To the right, the joggers with the baggy sweatsuits who kicked up the soggy sand as they ran stayed focused to their iPods, blocking out the elements with their minds, forging ahead to achieve bigger goals. Maybe even training for Monday’s marathon.
Straight ahead, the swells simply looked too swell to pass up.


From the selection of Boogie Boards stored away in the garage, we went with the Baja 42.5 Morey model. Dinged and dented, bashed and gashed, slightly warped and a bit bruised, it has stood the test of summertime past. And fall. And occasionally a test run in December. The Velcro on the leash worked just dandy, despite all the sand caked on.

It’s been my floatie of choice for years now. One can never grow bored with this particular board.

First, you gotta give it to the surfers. The surfboard requires balance, agility and no fear of the flying fins. Gotta laugh at the body surfers. They’re simply swimmers who go with the flow – and usually end up with a bigger face full of seaweed that they’d bargain for.

With the Boogie Board, the hybrid vehicle of off-shore transportation, there’s no roof racks or tow clamps needed for the car to get it to its destination. No waxing on or waxing off.

Grab it and go. Try to keep up.

The essence of the Boogie Board – aside from the obvious – really comes from paddling out beyond the buoyant clump of surfers, past the rough-n-tumble waves, and out to the serene calmness of the environment. Stop and smell the saltwater. Take hold of the top and bottom edges of the board, tuck your legs under it and, using it like a large laptop, roll with the rhythm.

If you’re lucky, a school of dolphins will pass by – in between you and the shore. Don’t panic. Watch, quietly.

A guy who seemed about my age came roaring past me on his longboard. On his way back out, he skimmed by and smiled.

“How’s it goin’?” I asked.

“Sweet,” he said with a big grin.

No further explanation needed.

At one point, the gray, green sea suddenly turned a true blue – the sun broke through and lit up the scene like a movie-set spotlight. I spun around back toward the sand to see the brightness overhead. Just at that moment, a strange shadow crept over my left shoulder – it was about a five-foot wave that decided to appear without notice.

A couple of cartwheels later – unlike riding the Nemo submarine ride at Disneyland — I’d landed ashore in a muck of disorientated mess. Most of that due to having the snot knocked out of me.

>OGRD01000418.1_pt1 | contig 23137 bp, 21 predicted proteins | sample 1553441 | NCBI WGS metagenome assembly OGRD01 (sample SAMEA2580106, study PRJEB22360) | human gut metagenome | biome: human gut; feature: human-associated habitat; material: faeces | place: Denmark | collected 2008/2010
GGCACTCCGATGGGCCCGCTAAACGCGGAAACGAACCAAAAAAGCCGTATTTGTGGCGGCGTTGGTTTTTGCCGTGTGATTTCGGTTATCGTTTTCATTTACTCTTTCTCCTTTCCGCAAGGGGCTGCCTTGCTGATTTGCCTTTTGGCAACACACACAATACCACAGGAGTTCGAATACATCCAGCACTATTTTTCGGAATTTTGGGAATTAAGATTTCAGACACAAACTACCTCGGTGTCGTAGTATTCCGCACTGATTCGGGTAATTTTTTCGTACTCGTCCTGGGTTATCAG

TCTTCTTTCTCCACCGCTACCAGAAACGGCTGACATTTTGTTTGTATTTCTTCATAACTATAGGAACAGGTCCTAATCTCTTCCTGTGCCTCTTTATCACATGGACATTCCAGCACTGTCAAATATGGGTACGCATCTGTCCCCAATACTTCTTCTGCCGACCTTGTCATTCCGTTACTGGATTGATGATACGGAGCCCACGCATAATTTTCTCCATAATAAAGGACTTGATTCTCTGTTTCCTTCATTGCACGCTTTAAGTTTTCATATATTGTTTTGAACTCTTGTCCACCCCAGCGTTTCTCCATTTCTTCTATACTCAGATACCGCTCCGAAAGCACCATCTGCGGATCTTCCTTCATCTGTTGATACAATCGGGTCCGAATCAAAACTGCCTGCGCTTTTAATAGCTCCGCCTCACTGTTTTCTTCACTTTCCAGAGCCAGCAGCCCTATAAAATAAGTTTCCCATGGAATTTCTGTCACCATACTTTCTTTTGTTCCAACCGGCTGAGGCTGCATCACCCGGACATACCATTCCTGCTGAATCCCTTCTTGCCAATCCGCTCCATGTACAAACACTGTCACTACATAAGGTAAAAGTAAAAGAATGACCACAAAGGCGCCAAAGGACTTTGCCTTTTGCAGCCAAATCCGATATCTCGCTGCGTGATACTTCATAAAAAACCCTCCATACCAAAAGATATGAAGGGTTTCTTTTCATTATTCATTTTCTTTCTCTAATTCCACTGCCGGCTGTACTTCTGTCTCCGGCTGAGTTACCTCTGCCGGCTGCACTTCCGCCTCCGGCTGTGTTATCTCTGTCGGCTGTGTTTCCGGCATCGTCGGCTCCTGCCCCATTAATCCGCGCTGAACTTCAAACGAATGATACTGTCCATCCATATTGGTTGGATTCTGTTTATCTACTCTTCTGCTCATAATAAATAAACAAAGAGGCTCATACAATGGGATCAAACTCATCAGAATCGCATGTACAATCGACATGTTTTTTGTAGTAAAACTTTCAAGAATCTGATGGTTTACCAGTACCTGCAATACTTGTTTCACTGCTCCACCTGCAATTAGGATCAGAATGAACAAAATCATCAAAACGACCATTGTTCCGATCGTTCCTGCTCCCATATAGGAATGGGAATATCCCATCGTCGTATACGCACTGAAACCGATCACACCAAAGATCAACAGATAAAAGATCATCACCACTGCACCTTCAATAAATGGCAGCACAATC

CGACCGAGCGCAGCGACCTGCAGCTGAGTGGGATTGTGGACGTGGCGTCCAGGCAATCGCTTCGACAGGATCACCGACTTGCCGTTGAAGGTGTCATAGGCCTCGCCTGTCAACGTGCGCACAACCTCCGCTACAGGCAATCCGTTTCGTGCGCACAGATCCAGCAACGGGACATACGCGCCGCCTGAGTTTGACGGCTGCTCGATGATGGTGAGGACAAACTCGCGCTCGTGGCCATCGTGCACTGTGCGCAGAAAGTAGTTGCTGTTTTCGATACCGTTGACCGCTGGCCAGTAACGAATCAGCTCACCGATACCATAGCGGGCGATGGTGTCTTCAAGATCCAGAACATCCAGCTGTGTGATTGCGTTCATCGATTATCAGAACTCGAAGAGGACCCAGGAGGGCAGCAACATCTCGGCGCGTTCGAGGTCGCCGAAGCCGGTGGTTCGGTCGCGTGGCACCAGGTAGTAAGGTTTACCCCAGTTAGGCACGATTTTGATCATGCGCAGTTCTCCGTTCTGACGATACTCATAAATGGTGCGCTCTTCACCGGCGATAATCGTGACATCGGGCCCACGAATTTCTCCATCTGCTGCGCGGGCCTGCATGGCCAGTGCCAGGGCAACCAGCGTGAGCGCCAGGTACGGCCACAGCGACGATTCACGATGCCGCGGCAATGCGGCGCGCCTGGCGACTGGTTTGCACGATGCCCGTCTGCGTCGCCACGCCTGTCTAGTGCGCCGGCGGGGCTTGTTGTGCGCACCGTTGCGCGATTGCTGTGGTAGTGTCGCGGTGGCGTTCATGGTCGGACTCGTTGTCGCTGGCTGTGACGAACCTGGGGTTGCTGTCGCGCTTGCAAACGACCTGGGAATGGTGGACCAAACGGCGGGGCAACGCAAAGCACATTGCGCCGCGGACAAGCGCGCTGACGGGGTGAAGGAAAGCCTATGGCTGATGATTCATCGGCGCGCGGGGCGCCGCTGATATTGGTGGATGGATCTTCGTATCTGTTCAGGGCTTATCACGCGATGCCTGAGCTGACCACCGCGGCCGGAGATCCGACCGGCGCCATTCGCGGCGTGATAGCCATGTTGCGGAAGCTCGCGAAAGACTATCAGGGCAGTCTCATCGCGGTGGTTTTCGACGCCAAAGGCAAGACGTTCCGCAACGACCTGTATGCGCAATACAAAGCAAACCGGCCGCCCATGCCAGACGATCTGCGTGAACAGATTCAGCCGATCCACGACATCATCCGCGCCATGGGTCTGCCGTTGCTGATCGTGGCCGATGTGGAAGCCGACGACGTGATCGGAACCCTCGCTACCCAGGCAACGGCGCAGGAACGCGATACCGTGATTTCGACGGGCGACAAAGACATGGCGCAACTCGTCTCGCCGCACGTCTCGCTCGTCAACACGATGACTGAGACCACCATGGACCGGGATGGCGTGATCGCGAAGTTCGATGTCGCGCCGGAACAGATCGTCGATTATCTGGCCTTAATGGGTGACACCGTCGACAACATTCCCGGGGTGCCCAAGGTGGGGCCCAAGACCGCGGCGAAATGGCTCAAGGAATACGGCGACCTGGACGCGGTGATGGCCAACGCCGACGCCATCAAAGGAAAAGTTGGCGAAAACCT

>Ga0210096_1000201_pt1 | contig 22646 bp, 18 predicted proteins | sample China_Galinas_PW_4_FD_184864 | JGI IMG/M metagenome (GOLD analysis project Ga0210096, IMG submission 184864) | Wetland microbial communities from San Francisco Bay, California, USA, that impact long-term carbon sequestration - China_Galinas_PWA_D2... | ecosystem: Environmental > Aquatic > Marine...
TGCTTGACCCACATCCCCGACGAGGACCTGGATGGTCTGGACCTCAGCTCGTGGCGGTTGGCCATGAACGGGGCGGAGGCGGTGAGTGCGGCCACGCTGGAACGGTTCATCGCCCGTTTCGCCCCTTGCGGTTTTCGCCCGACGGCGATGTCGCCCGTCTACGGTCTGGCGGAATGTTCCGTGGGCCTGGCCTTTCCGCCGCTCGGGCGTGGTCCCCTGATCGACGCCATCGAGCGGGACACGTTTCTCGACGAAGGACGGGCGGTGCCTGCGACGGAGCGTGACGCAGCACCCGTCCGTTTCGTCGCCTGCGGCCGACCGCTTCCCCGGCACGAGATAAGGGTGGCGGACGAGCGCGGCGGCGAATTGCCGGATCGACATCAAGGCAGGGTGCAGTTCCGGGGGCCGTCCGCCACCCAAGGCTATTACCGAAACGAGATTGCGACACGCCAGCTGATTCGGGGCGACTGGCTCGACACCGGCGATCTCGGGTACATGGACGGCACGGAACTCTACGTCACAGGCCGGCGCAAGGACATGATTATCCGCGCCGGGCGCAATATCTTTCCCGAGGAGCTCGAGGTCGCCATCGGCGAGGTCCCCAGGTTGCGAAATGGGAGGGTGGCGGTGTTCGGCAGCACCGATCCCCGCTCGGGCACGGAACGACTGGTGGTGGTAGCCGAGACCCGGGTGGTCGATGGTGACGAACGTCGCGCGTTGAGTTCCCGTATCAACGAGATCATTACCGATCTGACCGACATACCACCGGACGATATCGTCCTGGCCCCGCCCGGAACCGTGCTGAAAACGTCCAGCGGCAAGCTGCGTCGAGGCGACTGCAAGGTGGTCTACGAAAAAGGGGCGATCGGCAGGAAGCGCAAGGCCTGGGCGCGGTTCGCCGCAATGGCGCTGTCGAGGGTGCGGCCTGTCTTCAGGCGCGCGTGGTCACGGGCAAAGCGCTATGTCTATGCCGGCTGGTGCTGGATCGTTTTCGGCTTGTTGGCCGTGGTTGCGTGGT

A wiser person may have taken that as a sign to head back to the beach chair, dry off and regroup.

Someone who has waited too many months for the start of summer to begin had better plans.

Back into the water. The ride isn’t finished. It’s just started.

Let’s boogie.

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It’s Out of the Question: And these are fair, yet foul


True or false: D-Fish was spotted in a small panic at a local Costco before heading to Denver, trying to buy jump shots in bulk? Despite the fact he ran past the guy at the front door (who strangely looked like Sasha Vujacic) in 0.4 seconds without flashing his membership card? Would it have been easier for him to just ask the guy in the hairnet with the tray of manufactured salmon-and-olive cracker samples (who strangely looked like Jordan Farmar) where they keep the eight-gallon jugs of Kaopectate?


== By the way, not to look too deep into a Nike ad, but what does make Kobe Bryant’s “unstoppable” so unstoppable? Does that apply to the next couple of days when the Mamba has some supervised downtime in the greater Denver area and decides to go looking for the back-alley joint where Kenyon Martin got those ruby red lips tattooed on his neck?

== How’s this for a plan: Next time a Laker player misses a critical free throw at a crucial juncture in a playoff contest, he doesn’t step away from the line and slap hands with his teammates, who seem to be offering him a hearty congratulation for his lack of ability to sink an uncontested, flat-footed shot from 15-feet away as the home crowd goes silent to help him concentrate?

== Can Doc Buss do something now to guarantee that, somewhere down the road, George Karl replaces Phil Jackson? Or does that need some special daughter approval?


== Chris “Birdman” Andersen: So this is what happened to Macaulay Culkin?

== Has Blake Griffin began his search at to find anyone with the juice to a) draw up an effective cease-and-desist court order to keep any Clipper employee from coming within 1,000-feet of his private workouts before next month’s draft – refer to the case of Danny Ferry v. Elgin Baylor somewhere on the books — and b) work a pre-nup with Donald Sterling just in case there is nothing in the federal anti-trust habeas corpusing rules that preclude Mike Dunleavy from insisting he must come to L.A. (the alternative: All-Star point guard in the Greek League) and live in some low-cost high-rise that encourages all ethnic backgrounds and children to flourish in perfect harmony?

== When trying to figure out the exact date when Manny Ramirez returns to the Dodgers’ lineup, is it more accurate to first check the master MLB calendar, or yield to Manny’s illogical biological clock?

== The Dodgers’ top long-ball producer currently resides in the magic No. 8 hole? And you worry about Joe Torre batting the pitcher eighth on occasion?

== Has Torre considered having Matt Kemp participate in the new Sunday Jr. Dodgers Kids Run the Base program – not as an instructor?


== Would you be more enticed to watch Sunday’s Indy 500 if you could see Danica Patrick on the pole?

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The Media Learning Curve: May 15-22


An incredibily unproductive week of inhaling the freshness of media news and exhaling the carbon dioxide of warmed-over cliches used to express the delight of so much NFL media news in one week in May that basketball, baseball and hockey had to step aside for some of it.